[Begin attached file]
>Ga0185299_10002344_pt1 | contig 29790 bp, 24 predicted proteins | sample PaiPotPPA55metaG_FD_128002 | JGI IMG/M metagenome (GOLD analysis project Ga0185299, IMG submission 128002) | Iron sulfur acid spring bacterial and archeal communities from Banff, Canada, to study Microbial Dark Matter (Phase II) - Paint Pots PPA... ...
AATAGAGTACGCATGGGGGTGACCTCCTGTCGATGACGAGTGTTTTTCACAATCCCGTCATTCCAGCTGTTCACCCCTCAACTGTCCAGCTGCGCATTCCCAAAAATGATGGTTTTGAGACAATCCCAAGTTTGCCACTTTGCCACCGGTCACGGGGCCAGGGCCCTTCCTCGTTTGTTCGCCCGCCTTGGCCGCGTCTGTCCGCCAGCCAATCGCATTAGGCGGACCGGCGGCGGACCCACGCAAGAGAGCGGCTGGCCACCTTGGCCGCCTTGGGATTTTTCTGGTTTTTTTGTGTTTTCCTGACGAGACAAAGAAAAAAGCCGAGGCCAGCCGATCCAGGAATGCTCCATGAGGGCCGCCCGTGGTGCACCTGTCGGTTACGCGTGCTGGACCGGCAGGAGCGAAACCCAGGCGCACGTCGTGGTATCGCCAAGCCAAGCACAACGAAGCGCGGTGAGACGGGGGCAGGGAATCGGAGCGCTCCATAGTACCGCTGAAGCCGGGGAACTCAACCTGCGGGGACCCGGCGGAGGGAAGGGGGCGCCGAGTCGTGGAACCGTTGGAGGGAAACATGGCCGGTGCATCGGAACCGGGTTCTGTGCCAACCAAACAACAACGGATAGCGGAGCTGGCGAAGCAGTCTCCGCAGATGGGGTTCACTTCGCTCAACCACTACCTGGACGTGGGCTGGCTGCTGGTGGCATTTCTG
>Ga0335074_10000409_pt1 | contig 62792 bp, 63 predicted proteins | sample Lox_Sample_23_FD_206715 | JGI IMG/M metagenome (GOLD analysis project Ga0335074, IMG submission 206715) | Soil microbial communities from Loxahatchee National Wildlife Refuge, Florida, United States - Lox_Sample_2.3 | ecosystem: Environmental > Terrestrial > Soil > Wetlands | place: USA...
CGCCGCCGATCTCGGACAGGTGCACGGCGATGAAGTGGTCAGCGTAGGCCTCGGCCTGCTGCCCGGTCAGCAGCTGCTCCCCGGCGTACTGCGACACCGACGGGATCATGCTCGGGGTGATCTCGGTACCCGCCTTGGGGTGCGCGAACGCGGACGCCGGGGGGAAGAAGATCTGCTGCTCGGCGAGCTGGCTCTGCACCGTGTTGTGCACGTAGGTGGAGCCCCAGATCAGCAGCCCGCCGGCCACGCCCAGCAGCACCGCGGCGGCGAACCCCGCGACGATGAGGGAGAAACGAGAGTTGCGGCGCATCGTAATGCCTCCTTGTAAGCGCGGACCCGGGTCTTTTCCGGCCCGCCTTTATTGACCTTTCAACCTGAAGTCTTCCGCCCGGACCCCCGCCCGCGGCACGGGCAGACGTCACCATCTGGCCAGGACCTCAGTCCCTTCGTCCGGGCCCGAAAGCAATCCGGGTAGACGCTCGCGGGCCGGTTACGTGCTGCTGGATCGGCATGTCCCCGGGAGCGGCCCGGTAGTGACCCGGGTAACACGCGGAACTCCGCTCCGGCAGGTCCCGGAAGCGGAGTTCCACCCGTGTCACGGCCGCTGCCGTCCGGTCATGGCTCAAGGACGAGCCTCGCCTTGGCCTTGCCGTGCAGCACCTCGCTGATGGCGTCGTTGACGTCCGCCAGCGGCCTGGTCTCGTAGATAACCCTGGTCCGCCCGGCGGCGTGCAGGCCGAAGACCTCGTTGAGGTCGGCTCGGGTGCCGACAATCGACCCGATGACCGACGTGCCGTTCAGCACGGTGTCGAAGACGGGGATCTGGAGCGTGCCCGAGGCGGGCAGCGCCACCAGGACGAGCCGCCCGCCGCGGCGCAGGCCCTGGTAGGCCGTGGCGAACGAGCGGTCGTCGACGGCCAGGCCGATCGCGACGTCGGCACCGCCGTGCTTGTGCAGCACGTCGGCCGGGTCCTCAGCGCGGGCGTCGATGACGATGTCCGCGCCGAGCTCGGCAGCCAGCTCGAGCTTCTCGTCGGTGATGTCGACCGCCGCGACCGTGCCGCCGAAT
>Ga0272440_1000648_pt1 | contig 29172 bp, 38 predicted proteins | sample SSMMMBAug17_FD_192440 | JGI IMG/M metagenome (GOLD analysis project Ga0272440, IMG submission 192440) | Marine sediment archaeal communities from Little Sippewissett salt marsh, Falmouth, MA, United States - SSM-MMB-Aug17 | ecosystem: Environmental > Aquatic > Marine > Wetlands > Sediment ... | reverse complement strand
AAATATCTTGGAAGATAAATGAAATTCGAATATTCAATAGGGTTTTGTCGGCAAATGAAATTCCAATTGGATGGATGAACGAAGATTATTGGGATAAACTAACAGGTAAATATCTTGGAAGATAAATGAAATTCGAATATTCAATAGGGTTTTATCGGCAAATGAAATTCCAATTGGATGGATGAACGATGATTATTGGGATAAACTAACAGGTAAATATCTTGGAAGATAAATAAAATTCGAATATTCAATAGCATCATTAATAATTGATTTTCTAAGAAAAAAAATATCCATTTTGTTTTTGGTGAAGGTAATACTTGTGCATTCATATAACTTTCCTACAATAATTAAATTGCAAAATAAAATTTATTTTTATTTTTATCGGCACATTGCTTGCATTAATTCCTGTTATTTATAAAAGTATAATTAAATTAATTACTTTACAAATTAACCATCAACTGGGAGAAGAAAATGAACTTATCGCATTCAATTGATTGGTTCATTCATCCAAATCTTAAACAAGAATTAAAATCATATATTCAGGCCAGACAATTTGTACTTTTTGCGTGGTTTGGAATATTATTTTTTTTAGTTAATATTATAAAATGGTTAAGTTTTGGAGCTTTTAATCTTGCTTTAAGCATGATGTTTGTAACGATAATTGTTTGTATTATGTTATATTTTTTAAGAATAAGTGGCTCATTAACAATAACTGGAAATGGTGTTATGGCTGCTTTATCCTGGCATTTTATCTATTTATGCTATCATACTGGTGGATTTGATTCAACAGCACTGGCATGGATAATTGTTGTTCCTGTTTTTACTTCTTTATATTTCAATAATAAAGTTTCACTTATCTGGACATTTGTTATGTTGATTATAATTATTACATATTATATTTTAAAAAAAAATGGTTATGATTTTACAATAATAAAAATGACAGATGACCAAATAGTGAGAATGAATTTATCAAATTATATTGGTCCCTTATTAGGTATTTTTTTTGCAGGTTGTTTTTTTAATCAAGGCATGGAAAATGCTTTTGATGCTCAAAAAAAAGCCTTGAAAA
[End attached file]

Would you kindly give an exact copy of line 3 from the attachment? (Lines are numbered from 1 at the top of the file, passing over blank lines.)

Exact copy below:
>Ga0335074_10000409_pt1 | contig 62792 bp, 63 predicted proteins | sample Lox_Sample_23_FD_206715 | JGI IMG/M metagenome (GOLD analysis project Ga0335074, IMG submission 206715) | Soil microbial communities from Loxahatchee National Wildlife Refuge, Florida, United States - Lox_Sample_2.3 | ecosystem: Environmental > Terrestrial > Soil > Wetlands | place: USA...